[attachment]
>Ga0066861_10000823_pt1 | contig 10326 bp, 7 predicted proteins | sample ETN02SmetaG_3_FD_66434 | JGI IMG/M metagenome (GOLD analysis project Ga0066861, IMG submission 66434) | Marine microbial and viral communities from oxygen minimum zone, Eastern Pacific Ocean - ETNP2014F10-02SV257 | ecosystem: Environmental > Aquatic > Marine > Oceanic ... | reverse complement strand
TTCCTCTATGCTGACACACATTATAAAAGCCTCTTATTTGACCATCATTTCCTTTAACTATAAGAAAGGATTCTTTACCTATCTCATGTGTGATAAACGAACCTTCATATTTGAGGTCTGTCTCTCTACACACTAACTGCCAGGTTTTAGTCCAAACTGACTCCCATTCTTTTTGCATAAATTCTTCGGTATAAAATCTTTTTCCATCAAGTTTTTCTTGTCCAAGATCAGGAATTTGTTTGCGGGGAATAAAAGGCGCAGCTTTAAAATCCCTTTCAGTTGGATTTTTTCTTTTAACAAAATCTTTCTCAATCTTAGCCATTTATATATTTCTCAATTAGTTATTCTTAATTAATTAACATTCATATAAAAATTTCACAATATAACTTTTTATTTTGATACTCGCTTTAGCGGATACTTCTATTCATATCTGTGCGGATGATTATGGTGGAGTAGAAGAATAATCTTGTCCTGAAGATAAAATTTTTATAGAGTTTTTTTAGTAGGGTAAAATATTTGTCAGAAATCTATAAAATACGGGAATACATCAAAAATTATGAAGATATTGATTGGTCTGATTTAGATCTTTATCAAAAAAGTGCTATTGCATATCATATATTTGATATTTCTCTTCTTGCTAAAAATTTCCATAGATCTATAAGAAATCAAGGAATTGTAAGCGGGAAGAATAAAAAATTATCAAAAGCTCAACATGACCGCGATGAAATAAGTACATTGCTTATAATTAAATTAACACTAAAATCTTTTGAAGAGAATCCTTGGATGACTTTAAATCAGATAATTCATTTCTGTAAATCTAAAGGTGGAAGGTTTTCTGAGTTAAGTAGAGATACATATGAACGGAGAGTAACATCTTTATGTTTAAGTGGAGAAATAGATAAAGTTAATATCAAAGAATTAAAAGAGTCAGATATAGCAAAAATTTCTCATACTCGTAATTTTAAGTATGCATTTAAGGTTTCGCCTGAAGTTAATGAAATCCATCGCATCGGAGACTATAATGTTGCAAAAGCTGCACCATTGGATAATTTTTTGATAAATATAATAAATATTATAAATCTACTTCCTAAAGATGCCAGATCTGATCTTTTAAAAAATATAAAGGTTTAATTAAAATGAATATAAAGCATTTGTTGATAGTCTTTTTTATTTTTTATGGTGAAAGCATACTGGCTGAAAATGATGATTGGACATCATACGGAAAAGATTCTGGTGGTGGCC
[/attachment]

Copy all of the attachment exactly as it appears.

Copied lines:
>Ga0066861_10000823_pt1 | contig 10326 bp, 7 predicted proteins | sample ETN02SmetaG_3_FD_66434 | JGI IMG/M metagenome (GOLD analysis project Ga0066861, IMG submission 66434) | Marine microbial and viral communities from oxygen minimum zone, Eastern Pacific Ocean - ETNP2014F10-02SV257 | ecosystem: Environmental > Aquatic > Marine > Oceanic ... | reverse complement strand
TTCCTCTATGCTGACACACATTATAAAAGCCTCTTATTTGACCATCATTTCCTTTAACTATAAGAAAGGATTCTTTACCTATCTCATGTGTGATAAACGAACCTTCATATTTGAGGTCTGTCTCTCTACACACTAACTGCCAGGTTTTAGTCCAAACTGACTCCCATTCTTTTTGCATAAATTCTTCGGTATAAAATCTTTTTCCATCAAGTTTTTCTTGTCCAAGATCAGGAATTTGTTTGCGGGGAATAAAAGGCGCAGCTTTAAAATCCCTTTCAGTTGGATTTTTTCTTTTAACAAAATCTTTCTCAATCTTAGCCATTTATATATTTCTCAATTAGTTATTCTTAATTAATTAACATTCATATAAAAATTTCACAATATAACTTTTTATTTTGATACTCGCTTTAGCGGATACTTCTATTCATATCTGTGCGGATGATTATGGTGGAGTAGAAGAATAATCTTGTCCTGAAGATAAAATTTTTATAGAGTTTTTTTAGTAGGGTAAAATATTTGTCAGAAATCTATAAAATACGGGAATACATCAAAAATTATGAAGATATTGATTGGTCTGATTTAGATCTTTATCAAAAAAGTGCTATTGCATATCATATATTTGATATTTCTCTTCTTGCTAAAAATTTCCATAGATCTATAAGAAATCAAGGAATTGTAAGCGGGAAGAATAAAAAATTATCAAAAGCTCAACATGACCGCGATGAAATAAGTACATTGCTTATAATTAAATTAACACTAAAATCTTTTGAAGAGAATCCTTGGATGACTTTAAATCAGATAATTCATTTCTGTAAATCTAAAGGTGGAAGGTTTTCTGAGTTAAGTAGAGATACATATGAACGGAGAGTAACATCTTTATGTTTAAGTGGAGAAATAGATAAAGTTAATATCAAAGAATTAAAAGAGTCAGATATAGCAAAAATTTCTCATACTCGTAATTTTAAGTATGCATTTAAGGTTTCGCCTGAAGTTAATGAAATCCATCGCATCGGAGACTATAATGTTGCAAAAGCTGCACCATTGGATAATTTTTTGATAAATATAATAAATATTATAAATCTACTTCCTAAAGATGCCAGATCTGATCTTTTAAAAAATATAAAGGTTTAATTAAAATGAATATAAAGCATTTGTTGATAGTCTTTTTTATTTTTTATGGTGAAAGCATACTGGCTGAAAATGATGATTGGACATCATACGGAAAAGATTCTGGTGGTGGCC